– long (part Portuguese part handsignals). The prices were getting even cheaper with two coffees costing 1.30euros.

Maurice read before we got to Portugal that one must buy a ticket at a service station for the toll roads,however,when we asked
at the first manned toll station if that was necessary the girl told us that it wasn’t and we could pay as we went along. We did
this until we went under an electronic toll. We stopped for a coffee and to fuel up (diesel here cost 1.37ltr) and there was
a busload of policemen standing around so Maurice asked them for guidance on the tolls. They told us that we could buy a ticket
or we could just before we left the country ask the last manned toll how much we owe. The very helpful policeman said to Maurice
“don’t forget or we will have to arrest you”. They were so helpful and pleasant as was everyone we came across in Portugal. The funny thing was that when we were about to leave the country the girl on the toll booth told us we could not pay it there and only in the Algarve!! She said “don’t worry you are not Portuguese so don’t do anything, you won’t get a fine” so off we went.

The other thing we noticed was the size of the Portuguese people. So many of them were very small in stature and I towered over a lot of the men.

As we came towardsthe coast the hills flattened out into very wide plains down to the coast and then up again over hills
around Lisbon where thirty percent of the population of Portugal live. All we could see for kilometres were thousands of
appartment buildings covering the hills and valleys as we made our way to the national park and through the vast forests of gum trees (lemon scented as well as some blue gums). We thought we were back in Australia with the scent of the eucalypts. Our campsite “Obitur parque de campismo do Guincho” near Cascais was close to the coast.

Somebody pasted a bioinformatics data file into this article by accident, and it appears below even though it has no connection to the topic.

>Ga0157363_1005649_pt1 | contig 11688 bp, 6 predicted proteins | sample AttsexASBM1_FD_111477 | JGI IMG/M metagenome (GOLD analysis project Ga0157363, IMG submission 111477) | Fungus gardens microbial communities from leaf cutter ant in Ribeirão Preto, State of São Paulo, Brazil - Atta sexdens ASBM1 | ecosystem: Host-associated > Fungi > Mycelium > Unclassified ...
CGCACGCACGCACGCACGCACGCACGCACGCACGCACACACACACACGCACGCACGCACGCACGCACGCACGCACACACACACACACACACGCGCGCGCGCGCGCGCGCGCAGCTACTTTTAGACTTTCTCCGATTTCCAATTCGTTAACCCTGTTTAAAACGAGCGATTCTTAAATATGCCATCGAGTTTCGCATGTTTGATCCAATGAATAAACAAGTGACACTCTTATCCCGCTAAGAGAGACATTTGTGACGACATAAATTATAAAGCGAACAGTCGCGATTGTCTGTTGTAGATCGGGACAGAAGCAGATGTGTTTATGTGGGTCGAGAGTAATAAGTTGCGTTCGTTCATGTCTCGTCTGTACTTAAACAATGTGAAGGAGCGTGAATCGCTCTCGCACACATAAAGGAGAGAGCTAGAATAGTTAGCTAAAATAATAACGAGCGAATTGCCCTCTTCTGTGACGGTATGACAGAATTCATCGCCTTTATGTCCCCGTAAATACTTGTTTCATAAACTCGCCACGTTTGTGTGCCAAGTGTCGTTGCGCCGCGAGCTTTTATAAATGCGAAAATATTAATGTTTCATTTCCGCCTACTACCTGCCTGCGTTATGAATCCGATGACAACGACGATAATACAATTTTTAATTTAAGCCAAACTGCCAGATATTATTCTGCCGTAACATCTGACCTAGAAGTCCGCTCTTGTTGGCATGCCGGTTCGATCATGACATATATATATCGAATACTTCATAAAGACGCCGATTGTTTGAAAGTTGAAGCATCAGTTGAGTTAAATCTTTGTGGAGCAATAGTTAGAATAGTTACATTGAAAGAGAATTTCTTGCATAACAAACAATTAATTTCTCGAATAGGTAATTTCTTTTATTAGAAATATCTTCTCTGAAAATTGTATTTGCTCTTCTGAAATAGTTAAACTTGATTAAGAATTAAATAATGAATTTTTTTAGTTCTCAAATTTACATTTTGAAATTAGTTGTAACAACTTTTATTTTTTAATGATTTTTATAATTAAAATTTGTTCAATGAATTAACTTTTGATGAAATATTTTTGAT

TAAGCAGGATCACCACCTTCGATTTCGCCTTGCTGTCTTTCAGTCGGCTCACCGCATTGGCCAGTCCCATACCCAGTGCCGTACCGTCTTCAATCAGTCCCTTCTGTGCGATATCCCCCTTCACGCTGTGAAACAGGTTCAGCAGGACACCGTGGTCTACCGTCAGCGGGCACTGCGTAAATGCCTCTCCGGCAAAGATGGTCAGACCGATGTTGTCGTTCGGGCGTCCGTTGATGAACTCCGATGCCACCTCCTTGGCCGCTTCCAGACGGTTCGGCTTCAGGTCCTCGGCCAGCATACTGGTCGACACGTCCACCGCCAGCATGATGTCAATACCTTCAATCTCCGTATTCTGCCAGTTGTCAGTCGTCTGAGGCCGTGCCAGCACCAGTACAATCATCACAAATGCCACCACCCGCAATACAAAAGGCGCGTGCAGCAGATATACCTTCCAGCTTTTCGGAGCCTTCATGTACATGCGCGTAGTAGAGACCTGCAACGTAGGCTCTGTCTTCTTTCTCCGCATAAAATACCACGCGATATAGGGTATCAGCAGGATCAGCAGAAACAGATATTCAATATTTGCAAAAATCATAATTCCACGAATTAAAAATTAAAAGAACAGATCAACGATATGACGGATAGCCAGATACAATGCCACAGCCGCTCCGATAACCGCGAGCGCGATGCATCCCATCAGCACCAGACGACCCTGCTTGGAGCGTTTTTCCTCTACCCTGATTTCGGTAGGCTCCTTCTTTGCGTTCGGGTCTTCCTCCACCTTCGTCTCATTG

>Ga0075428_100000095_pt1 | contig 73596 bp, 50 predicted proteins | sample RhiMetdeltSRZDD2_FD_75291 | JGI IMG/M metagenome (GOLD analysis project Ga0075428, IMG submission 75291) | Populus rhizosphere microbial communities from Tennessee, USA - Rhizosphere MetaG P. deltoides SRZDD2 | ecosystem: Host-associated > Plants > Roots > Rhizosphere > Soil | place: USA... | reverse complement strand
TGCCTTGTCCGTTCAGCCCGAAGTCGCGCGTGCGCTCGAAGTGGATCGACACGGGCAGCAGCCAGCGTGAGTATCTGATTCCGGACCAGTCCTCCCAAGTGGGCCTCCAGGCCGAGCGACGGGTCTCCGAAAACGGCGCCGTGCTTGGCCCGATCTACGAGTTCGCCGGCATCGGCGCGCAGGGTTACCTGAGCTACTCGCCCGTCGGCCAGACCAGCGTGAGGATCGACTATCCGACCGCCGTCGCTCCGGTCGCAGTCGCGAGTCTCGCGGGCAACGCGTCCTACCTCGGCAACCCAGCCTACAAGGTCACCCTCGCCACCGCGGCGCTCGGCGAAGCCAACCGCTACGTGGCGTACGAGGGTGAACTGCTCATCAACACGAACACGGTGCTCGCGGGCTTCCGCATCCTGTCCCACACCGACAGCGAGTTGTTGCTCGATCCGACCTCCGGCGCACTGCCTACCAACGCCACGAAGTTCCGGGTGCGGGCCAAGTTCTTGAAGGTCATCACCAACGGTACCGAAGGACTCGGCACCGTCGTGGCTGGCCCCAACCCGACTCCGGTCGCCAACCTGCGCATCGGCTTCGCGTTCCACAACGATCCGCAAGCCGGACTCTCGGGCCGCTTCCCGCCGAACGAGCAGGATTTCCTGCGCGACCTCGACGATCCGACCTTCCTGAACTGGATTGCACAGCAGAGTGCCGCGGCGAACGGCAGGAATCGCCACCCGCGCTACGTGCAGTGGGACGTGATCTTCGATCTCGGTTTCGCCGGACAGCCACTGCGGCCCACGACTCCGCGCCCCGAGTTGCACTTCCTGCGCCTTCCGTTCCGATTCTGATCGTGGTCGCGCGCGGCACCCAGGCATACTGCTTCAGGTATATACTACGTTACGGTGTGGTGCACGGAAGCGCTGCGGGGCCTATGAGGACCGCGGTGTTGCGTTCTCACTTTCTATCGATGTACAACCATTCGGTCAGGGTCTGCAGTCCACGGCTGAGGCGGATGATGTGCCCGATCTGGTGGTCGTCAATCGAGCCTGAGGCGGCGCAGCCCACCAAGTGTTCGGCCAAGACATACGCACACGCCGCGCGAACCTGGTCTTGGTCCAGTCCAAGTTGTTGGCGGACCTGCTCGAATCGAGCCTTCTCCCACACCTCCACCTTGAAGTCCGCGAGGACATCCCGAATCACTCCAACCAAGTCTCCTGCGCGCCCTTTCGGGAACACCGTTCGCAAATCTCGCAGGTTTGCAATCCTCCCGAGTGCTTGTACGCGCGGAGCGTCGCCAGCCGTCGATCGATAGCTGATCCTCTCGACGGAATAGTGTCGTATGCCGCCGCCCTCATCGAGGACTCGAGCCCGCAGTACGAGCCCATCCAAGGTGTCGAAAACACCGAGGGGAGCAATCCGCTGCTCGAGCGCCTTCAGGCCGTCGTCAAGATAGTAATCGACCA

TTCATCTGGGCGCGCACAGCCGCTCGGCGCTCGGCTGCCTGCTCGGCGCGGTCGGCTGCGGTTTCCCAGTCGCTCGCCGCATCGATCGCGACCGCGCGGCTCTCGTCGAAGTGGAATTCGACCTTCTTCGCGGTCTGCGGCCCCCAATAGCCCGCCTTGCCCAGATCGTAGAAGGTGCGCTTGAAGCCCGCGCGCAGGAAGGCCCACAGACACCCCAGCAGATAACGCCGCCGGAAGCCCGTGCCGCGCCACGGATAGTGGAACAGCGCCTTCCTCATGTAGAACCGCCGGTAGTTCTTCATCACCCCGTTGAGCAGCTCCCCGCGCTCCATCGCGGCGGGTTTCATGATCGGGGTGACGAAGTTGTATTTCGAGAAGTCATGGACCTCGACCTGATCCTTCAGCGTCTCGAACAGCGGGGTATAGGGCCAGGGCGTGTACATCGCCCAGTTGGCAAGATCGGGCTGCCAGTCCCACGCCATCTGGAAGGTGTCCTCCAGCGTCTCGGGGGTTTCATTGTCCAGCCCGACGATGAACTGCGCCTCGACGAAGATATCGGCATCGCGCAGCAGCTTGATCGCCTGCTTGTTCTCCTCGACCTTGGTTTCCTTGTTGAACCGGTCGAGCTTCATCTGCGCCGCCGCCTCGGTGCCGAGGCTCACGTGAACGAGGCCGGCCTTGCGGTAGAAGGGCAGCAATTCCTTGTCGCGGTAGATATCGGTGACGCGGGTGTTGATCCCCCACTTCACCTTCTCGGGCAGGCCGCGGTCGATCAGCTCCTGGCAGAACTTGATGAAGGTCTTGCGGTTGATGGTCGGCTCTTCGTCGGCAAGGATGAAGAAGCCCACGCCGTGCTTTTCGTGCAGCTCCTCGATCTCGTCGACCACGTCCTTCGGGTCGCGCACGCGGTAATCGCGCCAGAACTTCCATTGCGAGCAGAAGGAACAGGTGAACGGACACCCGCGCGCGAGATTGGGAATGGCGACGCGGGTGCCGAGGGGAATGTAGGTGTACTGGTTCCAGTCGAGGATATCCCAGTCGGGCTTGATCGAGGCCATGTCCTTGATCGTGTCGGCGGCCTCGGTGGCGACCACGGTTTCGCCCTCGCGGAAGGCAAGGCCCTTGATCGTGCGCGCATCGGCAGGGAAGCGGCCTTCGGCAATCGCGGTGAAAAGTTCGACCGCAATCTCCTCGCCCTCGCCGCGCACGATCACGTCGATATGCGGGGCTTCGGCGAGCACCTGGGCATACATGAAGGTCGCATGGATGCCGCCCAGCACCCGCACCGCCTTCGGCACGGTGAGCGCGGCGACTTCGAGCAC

To get to Lisbon we caught a taxi to Cascais which took ten minutes and then by train to Lisbon which took about half an hour. I was still coughing and felt rather lethargic so we decided on the hop on hop off bus which took us to a lot of the main sights of the city which is vast in size and has many hills,steep narrow streets,beautiful large squares with impressive monuments and a great variety of architecture. The seemingly modern buildings by the harbour of steel and concrete were built for Lisbon’s Expo in 1998 but still looked in pristine condition and many were being used for various activities.
Lisbon appeared much more affluent generally than Porto and the buildings were much cleaner overall. We stayed on the bus
for about an hour and a half and got off at a viewing point which looked down towards the ocean.
We happened upon a very small restaurant with many locals having lunch. The one waitress who managed the whole place was very